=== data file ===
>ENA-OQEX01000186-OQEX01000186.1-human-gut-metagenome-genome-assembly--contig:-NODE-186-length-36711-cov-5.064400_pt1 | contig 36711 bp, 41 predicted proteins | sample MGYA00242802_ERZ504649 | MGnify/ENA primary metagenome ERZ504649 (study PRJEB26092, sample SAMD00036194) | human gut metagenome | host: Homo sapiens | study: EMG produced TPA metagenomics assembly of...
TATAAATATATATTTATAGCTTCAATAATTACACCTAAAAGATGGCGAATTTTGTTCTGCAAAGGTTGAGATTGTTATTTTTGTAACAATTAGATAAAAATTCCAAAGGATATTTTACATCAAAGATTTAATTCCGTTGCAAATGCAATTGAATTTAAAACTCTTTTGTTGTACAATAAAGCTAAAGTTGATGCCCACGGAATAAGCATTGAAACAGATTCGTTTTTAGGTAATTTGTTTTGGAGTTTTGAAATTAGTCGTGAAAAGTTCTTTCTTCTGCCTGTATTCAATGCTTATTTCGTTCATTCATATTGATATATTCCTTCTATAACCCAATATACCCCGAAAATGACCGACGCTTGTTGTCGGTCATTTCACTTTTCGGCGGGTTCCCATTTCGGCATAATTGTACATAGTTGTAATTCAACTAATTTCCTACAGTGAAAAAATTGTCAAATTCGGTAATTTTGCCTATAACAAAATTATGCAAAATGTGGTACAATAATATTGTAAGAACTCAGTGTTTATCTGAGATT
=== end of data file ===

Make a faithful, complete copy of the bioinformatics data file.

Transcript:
>ENA-OQEX01000186-OQEX01000186.1-human-gut-metagenome-genome-assembly--contig:-NODE-186-length-36711-cov-5.064400_pt1 | contig 36711 bp, 41 predicted proteins | sample MGYA00242802_ERZ504649 | MGnify/ENA primary metagenome ERZ504649 (study PRJEB26092, sample SAMD00036194) | human gut metagenome | host: Homo sapiens | study: EMG produced TPA metagenomics assembly of...
TATAAATATATATTTATAGCTTCAATAATTACACCTAAAAGATGGCGAATTTTGTTCTGCAAAGGTTGAGATTGTTATTTTTGTAACAATTAGATAAAAATTCCAAAGGATATTTTACATCAAAGATTTAATTCCGTTGCAAATGCAATTGAATTTAAAACTCTTTTGTTGTACAATAAAGCTAAAGTTGATGCCCACGGAATAAGCATTGAAACAGATTCGTTTTTAGGTAATTTGTTTTGGAGTTTTGAAATTAGTCGTGAAAAGTTCTTTCTTCTGCCTGTATTCAATGCTTATTTCGTTCATTCATATTGATATATTCCTTCTATAACCCAATATACCCCGAAAATGACCGACGCTTGTTGTCGGTCATTTCACTTTTCGGCGGGTTCCCATTTCGGCATAATTGTACATAGTTGTAATTCAACTAATTTCCTACAGTGAAAAAATTGTCAAATTCGGTAATTTTGCCTATAACAAAATTATGCAAAATGTGGTACAATAATATTGTAAGAACTCAGTGTTTATCTGAGATT